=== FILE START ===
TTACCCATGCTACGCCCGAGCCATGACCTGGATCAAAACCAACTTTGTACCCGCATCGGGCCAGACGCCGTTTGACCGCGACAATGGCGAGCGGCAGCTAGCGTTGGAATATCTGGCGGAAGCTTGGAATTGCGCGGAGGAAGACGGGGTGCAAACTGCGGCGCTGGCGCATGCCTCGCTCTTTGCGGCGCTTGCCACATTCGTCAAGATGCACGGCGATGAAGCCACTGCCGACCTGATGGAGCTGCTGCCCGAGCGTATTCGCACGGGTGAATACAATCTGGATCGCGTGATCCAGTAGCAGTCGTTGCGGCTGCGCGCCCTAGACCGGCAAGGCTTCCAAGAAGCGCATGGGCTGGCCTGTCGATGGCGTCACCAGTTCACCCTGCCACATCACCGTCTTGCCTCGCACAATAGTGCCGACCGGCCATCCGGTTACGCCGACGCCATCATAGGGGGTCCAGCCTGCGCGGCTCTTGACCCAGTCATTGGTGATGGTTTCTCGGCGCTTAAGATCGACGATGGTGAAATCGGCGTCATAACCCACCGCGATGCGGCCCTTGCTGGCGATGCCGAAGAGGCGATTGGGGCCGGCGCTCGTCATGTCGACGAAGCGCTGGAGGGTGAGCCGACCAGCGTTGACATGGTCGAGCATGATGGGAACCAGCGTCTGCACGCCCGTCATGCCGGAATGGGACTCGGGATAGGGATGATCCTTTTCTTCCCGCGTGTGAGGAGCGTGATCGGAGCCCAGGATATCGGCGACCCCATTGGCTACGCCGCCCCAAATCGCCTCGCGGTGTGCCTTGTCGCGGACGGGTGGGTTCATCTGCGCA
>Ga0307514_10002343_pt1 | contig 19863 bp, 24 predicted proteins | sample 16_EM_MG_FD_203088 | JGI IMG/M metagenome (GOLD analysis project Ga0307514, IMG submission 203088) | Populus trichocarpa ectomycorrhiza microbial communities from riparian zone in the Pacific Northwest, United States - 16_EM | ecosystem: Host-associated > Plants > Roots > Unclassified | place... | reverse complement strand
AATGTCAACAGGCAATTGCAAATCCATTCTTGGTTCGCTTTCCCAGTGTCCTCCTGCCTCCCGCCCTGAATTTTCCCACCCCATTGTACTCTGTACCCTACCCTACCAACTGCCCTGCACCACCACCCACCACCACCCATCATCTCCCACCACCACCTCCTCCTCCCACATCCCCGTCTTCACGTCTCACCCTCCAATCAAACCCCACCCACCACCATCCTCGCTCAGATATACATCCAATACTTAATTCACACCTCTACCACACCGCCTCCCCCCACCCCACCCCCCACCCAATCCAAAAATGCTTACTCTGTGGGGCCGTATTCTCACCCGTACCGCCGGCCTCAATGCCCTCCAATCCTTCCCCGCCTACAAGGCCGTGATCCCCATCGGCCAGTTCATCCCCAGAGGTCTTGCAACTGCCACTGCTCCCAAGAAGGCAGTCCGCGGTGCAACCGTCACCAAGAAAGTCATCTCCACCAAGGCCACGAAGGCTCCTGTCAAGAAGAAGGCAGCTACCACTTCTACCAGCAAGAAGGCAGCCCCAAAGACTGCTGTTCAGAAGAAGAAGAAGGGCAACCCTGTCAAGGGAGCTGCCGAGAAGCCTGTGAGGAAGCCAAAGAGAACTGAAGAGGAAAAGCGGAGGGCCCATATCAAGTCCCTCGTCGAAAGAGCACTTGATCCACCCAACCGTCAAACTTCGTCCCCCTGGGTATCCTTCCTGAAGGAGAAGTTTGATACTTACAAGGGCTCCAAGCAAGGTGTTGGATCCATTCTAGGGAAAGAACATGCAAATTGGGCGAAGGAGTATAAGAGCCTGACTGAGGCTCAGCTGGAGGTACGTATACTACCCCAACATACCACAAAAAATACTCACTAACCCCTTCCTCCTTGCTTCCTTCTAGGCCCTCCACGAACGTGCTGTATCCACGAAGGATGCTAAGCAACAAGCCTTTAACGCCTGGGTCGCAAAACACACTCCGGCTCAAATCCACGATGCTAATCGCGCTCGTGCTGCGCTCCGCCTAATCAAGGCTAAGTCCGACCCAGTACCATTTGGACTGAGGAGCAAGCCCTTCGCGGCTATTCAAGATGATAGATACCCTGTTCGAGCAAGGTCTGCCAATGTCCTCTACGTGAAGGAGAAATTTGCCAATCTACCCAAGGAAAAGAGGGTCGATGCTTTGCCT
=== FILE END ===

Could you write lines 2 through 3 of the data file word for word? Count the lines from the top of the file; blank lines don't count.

>Ga0307514_10002343_pt1 | contig 19863 bp, 24 predicted proteins | sample 16_EM_MG_FD_203088 | JGI IMG/M metagenome (GOLD analysis project Ga0307514, IMG submission 203088) | Populus trichocarpa ectomycorrhiza microbial communities from riparian zone in the Pacific Northwest, United States - 16_EM | ecosystem: Host-associated > Plants > Roots > Unclassified | place... | reverse complement strand
AATGTCAACAGGCAATTGCAAATCCATTCTTGGTTCGCTTTCCCAGTGTCCTCCTGCCTCCCGCCCTGAATTTTCCCACCCCATTGTACTCTGTACCCTACCCTACCAACTGCCCTGCACCACCACCCACCACCACCCATCATCTCCCACCACCACCTCCTCCTCCCACATCCCCGTCTTCACGTCTCACCCTCCAATCAAACCCCACCCACCACCATCCTCGCTCAGATATACATCCAATACTTAATTCACACCTCTACCACACCGCCTCCCCCCACCCCACCCCCCACCCAATCCAAAAATGCTTACTCTGTGGGGCCGTATTCTCACCCGTACCGCCGGCCTCAATGCCCTCCAATCCTTCCCCGCCTACAAGGCCGTGATCCCCATCGGCCAGTTCATCCCCAGAGGTCTTGCAACTGCCACTGCTCCCAAGAAGGCAGTCCGCGGTGCAACCGTCACCAAGAAAGTCATCTCCACCAAGGCCACGAAGGCTCCTGTCAAGAAGAAGGCAGCTACCACTTCTACCAGCAAGAAGGCAGCCCCAAAGACTGCTGTTCAGAAGAAGAAGAAGGGCAACCCTGTCAAGGGAGCTGCCGAGAAGCCTGTGAGGAAGCCAAAGAGAACTGAAGAGGAAAAGCGGAGGGCCCATATCAAGTCCCTCGTCGAAAGAGCACTTGATCCACCCAACCGTCAAACTTCGTCCCCCTGGGTATCCTTCCTGAAGGAGAAGTTTGATACTTACAAGGGCTCCAAGCAAGGTGTTGGATCCATTCTAGGGAAAGAACATGCAAATTGGGCGAAGGAGTATAAGAGCCTGACTGAGGCTCAGCTGGAGGTACGTATACTACCCCAACATACCACAAAAAATACTCACTAACCCCTTCCTCCTTGCTTCCTTCTAGGCCCTCCACGAACGTGCTGTATCCACGAAGGATGCTAAGCAACAAGCCTTTAACGCCTGGGTCGCAAAACACACTCCGGCTCAAATCCACGATGCTAATCGCGCTCGTGCTGCGCTCCGCCTAATCAAGGCTAAGTCCGACCCAGTACCATTTGGACTGAGGAGCAAGCCCTTCGCGGCTATTCAAGATGATAGATACCCTGTTCGAGCAAGGTCTGCCAATGTCCTCTACGTGAAGGAGAAATTTGCCAATCTACCCAAGGAAAAGAGGGTCGATGCTTTGCCT